Since 2006, ESPN's Home Run Tracker (also known as Hit Tracker Online) has been calculating the true distance of every home run hit in the majors, using speed off the bat, angle of launch, and other physical properties. In those seven years and (roughly) 33,500 home runs, can you guess how many home runs have actually traveled 500 feet? One. That's right. This one. With all the great home-run hitters we've seen since the White Sox won the World Series—Prince Fielder, Adam Dunn, Alex Rodriguez, Albert Pujols, Manny Ramirez, Barry Bonds, Miguel Cabrera, Giancarlo Stanton, and so many others—only one has been able to reach 500 feet. Even with steroids, smaller ballparks, crappy pitchers, juiced balls, the league's deal with the devil and a once-in-a-generation talents like Big Mac, I still find it very, very unlikely that so many 500-foot home runs were hit in such a short period of time. That's what you get when you have to rely on press box estimates in an era when chicks dig the long ball. If we could get true Hit Tracker-style home-run distances from the past, we might have a better idea of just how powerful that era was.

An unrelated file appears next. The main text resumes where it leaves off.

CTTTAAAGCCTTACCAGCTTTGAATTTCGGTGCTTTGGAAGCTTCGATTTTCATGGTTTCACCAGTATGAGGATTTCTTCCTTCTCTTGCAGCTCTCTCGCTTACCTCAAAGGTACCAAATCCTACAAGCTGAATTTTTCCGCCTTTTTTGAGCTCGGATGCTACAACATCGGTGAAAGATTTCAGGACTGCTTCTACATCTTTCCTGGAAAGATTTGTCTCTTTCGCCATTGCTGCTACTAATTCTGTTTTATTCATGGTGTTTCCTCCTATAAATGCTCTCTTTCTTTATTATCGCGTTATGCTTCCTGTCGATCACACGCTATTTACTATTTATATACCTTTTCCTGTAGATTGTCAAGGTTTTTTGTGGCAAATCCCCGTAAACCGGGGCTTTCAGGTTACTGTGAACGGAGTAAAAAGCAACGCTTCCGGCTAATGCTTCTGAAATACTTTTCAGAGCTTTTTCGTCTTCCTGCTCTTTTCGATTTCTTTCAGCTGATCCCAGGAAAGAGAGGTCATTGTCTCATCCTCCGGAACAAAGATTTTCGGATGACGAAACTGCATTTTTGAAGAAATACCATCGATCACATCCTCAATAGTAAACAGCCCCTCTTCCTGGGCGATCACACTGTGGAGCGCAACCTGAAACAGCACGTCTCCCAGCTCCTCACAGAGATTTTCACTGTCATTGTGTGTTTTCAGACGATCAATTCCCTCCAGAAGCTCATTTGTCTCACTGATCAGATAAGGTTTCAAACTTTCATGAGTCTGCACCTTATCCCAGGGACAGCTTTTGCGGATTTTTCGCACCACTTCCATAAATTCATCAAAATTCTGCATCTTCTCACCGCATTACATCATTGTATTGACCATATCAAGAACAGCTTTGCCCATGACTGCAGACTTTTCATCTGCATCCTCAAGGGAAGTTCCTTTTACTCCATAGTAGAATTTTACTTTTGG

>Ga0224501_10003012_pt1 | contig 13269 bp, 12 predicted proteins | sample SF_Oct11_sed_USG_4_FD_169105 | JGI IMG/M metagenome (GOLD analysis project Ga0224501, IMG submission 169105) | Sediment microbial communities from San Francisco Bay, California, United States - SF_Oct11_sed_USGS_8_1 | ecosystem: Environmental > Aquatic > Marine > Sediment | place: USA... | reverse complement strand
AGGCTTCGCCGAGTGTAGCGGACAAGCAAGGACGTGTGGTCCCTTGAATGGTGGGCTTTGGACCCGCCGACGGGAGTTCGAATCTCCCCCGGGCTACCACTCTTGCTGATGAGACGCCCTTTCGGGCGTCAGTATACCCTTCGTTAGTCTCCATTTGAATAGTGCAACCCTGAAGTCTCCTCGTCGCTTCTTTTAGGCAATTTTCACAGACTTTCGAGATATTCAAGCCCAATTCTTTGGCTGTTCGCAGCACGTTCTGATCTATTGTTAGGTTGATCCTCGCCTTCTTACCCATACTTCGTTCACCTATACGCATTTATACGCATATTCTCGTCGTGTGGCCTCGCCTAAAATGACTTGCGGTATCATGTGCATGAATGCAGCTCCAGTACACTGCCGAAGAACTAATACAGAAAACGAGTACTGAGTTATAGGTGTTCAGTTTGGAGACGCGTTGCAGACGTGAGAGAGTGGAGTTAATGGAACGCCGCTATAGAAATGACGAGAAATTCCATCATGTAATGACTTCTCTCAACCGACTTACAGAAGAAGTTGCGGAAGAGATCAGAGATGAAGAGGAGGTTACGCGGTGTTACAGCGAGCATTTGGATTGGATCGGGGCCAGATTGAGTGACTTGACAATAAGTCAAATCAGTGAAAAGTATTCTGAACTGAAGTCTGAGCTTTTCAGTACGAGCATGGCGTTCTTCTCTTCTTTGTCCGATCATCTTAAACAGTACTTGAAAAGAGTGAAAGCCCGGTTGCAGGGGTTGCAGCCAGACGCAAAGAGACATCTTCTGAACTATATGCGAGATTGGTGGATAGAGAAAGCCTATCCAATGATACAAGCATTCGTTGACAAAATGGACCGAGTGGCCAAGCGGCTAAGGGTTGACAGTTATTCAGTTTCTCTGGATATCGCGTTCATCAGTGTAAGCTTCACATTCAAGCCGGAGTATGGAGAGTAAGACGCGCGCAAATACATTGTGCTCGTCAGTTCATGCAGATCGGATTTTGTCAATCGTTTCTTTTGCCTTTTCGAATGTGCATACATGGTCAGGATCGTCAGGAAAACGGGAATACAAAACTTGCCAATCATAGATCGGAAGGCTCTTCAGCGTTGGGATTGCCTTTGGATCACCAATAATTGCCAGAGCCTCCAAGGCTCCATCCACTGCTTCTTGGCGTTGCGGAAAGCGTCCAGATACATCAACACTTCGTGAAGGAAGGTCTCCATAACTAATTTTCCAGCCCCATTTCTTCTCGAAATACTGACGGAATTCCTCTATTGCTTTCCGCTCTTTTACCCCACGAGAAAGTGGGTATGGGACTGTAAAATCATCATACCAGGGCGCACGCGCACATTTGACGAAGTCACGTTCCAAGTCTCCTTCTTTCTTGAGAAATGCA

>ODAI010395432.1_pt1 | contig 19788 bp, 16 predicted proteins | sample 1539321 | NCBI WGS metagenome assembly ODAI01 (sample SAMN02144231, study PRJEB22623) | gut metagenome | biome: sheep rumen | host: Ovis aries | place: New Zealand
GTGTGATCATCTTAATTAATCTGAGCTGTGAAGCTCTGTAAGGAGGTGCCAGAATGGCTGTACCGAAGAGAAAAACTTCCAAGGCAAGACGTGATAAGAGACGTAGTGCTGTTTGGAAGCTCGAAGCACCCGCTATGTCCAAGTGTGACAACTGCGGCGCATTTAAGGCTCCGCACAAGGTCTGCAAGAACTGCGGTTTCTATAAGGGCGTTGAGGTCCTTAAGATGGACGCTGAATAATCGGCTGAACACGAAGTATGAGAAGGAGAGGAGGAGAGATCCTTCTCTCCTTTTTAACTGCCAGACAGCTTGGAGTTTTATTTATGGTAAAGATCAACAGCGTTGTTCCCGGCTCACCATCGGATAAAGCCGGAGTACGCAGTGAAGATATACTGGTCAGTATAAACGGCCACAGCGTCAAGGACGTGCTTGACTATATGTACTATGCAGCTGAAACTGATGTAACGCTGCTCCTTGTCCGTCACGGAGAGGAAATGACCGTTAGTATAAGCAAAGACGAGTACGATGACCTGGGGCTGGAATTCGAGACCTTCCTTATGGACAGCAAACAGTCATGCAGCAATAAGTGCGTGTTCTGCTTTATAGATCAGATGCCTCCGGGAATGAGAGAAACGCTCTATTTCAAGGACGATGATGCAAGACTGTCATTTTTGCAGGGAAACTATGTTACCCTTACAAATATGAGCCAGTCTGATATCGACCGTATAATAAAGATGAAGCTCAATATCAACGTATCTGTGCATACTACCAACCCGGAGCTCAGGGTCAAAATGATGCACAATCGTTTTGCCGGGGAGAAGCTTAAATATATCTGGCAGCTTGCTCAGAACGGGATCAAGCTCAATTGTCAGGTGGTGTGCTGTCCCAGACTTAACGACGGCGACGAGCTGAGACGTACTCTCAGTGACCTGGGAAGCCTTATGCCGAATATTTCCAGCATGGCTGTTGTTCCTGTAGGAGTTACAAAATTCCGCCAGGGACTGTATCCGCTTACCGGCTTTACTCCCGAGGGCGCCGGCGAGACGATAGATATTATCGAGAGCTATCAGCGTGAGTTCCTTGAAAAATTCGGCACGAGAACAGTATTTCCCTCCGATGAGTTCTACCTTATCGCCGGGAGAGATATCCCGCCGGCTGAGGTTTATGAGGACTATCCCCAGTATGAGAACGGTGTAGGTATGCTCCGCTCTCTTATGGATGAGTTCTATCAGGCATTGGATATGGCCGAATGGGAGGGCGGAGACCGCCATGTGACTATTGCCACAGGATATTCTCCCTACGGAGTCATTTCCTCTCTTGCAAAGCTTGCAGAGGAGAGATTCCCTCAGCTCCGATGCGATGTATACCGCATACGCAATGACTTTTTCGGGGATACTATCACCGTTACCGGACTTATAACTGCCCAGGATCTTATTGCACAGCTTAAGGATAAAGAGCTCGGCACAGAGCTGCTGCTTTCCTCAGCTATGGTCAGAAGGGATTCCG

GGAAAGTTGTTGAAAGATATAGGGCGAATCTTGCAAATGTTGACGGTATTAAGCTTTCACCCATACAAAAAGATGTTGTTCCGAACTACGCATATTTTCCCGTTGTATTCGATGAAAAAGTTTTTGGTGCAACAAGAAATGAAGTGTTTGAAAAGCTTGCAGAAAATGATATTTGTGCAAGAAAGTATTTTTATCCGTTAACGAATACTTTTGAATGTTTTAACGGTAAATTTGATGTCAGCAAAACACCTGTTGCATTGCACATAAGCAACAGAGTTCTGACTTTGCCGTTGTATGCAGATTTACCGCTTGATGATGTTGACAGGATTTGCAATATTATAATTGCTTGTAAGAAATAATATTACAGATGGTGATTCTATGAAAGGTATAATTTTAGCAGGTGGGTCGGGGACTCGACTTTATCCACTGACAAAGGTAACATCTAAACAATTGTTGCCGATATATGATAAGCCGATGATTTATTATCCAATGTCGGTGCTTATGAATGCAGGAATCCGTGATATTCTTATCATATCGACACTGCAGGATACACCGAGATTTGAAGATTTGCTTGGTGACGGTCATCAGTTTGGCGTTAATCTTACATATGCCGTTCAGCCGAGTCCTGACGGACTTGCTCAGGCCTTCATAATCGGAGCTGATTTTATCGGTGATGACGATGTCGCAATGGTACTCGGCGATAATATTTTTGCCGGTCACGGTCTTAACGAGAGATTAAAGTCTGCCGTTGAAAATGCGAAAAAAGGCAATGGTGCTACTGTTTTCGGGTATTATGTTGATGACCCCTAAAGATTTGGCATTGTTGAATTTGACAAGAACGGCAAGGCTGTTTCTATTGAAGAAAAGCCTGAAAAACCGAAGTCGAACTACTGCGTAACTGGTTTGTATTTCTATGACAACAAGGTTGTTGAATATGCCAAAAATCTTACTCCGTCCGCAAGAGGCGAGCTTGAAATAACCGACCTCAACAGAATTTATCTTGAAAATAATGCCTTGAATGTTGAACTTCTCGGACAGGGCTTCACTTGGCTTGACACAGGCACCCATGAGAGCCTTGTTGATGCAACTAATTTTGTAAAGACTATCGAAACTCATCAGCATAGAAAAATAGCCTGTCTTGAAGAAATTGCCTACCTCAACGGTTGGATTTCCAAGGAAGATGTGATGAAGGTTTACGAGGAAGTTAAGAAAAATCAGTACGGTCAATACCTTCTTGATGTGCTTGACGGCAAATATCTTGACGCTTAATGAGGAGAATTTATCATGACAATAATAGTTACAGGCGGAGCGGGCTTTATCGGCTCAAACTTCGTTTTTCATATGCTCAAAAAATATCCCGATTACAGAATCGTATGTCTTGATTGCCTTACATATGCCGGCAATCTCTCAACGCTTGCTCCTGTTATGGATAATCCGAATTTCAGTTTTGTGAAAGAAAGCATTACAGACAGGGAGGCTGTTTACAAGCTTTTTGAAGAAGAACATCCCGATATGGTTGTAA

At the very least, we'd finally be able to know just how far the likes of Mickey Mantle, Dave Kingman, and Josh Gibson could hit the ball. —Larry Granillo

9. Biomechanical Video Analysis of Current and Former Players
I'd love to see biomechanical video analysis of major-league pitchers and hitters, both current and historical. The information could be used to determine when pitchers are tiring in-game, or when a player has developed a bad habit at the plate or on the mound. It would further be fascinating to see the exact physical differences between the way pitchers and hitters play the game now and the way the game was played decades ago. I suspect the differences would be staggering. —Matthew Kory

10. Historical Caught-Stealing Totals